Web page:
Household distress will delay recovery and now cut fuel taxes: SBI report



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India’s economic recovery could be delayed due to increasing financial pressure on households, and with inflation adding to their woes, a State Bank of India (SBI) report called to urgent reductions in fuel taxes, arguing that high oil prices not only spur inflation. but also force consumers to spend less on other items.

While retail price inflation moderated slightly from 6.3% in May to 6.26% in June, the SBI research note released Tuesday morning indicated that this was due to the casseroles, the tobacco and intoxicants, which fell to 4% from 10% in May, but food prices, especially protein sources like eggs, milk, legumes and oils and fats, are still rising. price.

“Oil and fat inflation reached 34.8% in June 21 from 30.9% in May 21, showing that the government’s basic import duties have reduced crude palm oil by 15% at 10% and refined palm oils at 37.5% from 45%. does not have much impact, ”said SBI group chief economic adviser Soumya Kanti Ghosh.

Rising transportation costs will eventually drive up consumer food inflation further, the report said, citing rising gasoline prices and shortages of regional truck drivers that push up road transportation costs as a result. even that ocean freight rates have increased several times since the onset of COVID-19.

The SBI expects crude oil prices to strengthen further following the cancellation of the recent OPEC + alliance meeting, estimating that every 10% increase in gasoline pump prices in Mumbai results in an increase of 0.50% of the consumer price index (CPI).

As rising crude oil prices pose challenges for the Union government as it tries to balance the need for additional revenue from high excise taxes with rising fuel inflation and its impact On headline inflation, the SBI said consumer trends in June indicate people are cutting back on spending on other goods to be able to afford higher fuel costs.

“In June… health spending fell dramatically, but oil spending more than supplanted spending on other non-discretionary items, like groceries and utilities, which was the trend in previous months, which is worrying. In fact, the share of non-discretionary spending rose to 75% in June from 62% in March, ”Ghosh said, citing an analysis of monthly credit card spending data from January 2020.

“This requires urgently reducing oil prices through fiscal rationalization, otherwise non-discretionary consumer spending will continue to be distorted and crowd out discretionary spending. This will also give an upward bias in inflation, ”he stressed.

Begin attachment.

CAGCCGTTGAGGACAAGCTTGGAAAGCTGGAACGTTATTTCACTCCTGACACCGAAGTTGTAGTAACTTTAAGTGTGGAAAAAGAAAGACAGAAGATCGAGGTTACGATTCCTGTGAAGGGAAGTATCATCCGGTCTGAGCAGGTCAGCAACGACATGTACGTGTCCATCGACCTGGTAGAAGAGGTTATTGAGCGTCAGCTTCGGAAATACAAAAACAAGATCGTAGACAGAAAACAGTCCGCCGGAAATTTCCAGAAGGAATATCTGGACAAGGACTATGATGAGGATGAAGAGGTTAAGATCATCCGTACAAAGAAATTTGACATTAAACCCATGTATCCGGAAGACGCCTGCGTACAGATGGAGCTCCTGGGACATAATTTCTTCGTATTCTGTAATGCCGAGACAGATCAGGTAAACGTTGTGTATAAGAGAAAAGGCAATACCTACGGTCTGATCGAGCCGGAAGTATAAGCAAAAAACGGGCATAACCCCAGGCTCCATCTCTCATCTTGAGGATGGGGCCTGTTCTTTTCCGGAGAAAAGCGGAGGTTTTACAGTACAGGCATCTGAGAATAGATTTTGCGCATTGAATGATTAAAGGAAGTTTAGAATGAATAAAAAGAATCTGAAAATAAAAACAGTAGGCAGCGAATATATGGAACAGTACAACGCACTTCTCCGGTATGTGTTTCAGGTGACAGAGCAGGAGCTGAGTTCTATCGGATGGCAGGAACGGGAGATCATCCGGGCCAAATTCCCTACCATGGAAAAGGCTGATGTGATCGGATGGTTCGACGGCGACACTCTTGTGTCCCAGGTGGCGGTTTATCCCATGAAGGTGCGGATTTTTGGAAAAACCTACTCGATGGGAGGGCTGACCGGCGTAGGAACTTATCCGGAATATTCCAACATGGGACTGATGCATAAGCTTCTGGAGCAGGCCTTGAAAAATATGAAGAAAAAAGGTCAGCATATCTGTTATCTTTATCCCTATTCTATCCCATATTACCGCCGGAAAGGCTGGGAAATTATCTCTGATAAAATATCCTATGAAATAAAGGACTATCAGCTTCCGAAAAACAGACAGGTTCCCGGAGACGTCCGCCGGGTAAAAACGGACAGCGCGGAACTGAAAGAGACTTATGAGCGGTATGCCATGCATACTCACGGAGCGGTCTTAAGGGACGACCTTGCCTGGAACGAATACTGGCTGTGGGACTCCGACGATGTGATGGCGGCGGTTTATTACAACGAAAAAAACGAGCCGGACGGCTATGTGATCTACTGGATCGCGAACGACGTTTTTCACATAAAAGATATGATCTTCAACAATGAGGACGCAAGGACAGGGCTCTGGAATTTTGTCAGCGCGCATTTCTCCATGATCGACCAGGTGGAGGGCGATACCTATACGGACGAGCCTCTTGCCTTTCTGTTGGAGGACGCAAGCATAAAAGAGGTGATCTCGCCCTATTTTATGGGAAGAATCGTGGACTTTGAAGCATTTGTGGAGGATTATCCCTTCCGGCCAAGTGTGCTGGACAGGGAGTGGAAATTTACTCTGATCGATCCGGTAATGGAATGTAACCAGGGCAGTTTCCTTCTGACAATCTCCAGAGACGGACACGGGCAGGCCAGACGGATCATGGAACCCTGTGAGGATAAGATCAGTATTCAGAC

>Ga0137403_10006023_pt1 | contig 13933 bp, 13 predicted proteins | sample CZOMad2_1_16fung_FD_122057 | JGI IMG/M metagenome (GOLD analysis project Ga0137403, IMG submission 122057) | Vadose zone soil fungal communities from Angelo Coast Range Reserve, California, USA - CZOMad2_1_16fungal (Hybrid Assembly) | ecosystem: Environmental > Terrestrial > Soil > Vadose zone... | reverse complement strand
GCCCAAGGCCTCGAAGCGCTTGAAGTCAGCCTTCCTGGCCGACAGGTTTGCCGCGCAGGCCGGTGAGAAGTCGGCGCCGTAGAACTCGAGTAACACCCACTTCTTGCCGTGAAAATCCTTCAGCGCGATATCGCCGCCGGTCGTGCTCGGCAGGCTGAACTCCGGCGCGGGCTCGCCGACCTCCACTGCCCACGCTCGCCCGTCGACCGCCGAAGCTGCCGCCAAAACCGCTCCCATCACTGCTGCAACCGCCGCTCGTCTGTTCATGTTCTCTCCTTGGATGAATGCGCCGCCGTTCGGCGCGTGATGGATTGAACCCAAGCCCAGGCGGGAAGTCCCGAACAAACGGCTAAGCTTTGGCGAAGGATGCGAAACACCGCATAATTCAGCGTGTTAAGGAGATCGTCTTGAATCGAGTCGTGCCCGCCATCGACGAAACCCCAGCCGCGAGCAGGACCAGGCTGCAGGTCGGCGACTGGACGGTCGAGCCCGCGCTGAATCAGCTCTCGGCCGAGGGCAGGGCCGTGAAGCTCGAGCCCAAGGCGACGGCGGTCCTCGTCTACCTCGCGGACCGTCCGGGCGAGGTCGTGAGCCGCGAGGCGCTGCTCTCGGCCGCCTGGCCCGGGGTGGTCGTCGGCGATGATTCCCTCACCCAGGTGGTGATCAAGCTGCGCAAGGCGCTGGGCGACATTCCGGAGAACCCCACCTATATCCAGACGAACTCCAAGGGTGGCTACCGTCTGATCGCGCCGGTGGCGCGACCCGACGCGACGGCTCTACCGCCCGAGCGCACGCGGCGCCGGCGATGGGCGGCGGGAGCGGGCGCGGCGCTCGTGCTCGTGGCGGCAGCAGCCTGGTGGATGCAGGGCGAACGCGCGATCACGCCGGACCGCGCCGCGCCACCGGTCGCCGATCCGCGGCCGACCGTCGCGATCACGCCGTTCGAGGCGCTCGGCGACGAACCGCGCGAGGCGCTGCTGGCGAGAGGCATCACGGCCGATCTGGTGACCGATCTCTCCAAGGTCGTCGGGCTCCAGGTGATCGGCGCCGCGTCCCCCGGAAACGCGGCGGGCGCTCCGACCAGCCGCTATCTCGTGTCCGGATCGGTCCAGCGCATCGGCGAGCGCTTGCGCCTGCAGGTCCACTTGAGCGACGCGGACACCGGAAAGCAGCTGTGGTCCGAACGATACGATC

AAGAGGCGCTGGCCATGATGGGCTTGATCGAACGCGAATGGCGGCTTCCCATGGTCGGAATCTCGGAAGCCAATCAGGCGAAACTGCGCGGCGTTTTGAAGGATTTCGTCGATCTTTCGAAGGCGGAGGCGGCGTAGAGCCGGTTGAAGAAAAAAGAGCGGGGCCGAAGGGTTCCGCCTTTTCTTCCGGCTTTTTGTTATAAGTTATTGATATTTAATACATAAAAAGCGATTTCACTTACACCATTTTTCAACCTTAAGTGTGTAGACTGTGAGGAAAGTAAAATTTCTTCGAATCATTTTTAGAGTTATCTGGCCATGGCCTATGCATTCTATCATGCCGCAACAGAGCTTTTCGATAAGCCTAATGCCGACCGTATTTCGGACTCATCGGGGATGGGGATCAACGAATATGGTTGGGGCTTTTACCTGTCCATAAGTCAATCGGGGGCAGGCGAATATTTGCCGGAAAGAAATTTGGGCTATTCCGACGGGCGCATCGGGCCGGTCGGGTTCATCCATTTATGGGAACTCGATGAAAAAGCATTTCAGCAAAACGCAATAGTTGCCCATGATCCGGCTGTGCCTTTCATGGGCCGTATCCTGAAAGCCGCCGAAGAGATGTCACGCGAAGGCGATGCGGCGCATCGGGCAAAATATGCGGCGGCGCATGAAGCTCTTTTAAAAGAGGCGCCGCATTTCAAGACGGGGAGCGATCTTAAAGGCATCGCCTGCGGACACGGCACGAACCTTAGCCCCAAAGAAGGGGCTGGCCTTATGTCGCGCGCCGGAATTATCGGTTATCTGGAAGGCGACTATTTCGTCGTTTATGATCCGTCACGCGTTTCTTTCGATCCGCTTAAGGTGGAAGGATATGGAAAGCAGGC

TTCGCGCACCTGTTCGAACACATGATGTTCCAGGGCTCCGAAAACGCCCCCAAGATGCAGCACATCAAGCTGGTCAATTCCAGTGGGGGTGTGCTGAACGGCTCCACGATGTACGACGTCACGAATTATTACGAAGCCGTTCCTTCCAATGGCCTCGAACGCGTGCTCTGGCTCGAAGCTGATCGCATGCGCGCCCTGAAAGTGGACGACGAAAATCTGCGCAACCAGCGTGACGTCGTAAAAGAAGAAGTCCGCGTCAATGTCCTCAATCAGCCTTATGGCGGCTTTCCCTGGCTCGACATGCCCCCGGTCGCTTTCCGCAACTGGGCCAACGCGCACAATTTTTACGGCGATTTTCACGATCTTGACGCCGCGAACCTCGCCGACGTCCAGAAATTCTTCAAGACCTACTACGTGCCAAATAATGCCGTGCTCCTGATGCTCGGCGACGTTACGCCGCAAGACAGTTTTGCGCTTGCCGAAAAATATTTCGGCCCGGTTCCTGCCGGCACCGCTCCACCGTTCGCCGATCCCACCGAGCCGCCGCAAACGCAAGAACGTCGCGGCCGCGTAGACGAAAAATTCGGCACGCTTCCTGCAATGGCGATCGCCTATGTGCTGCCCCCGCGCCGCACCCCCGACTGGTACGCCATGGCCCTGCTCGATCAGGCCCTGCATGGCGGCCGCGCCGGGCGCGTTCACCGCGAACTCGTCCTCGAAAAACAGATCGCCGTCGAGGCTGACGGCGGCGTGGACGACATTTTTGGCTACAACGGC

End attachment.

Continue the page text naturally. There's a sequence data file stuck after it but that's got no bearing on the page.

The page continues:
Household distress increases

The second wave of COVID-19, which began in March 2021, coincided with a significant drop in bank deposits, according to SBI research, with the number of districts seeing deposit outflows nearly doubling from the first period of wave. Overall bank deposits in the first quarter of 2021-2022 were down 38% as of June 18, compared to deposit growth recorded during the April to June period of last year.

Household debt levels have also increased, so the recovery will be delayed as there is an indication of debt-financed consumption in India, Mr Ghosh said. Household debt as a percentage of GDP increased sharply to reach 37.3% or ₹ 73.6 lakh crore in 2020-2021, compared to 32.5% of GDP or ₹ 66.1 lakh crore in 2019-20.

“This indicates the level of household distress in India. The fact is also validated by the fall in financial savings. According to preliminary estimates from the RBI, the household financial savings rate in the third quarter of 2020-2021 fell to 8.2% of GDP from 21% and 10.4% in the previous two quarters. Interestingly, the savings rate in the United States rose to 34% of GDP in April from 8% in December 2019, ”the report pointed out.

“This indicates how much the recovery will be delayed in India relative to the United States, as we are primarily domestic consumption based on [economy], he concluded.

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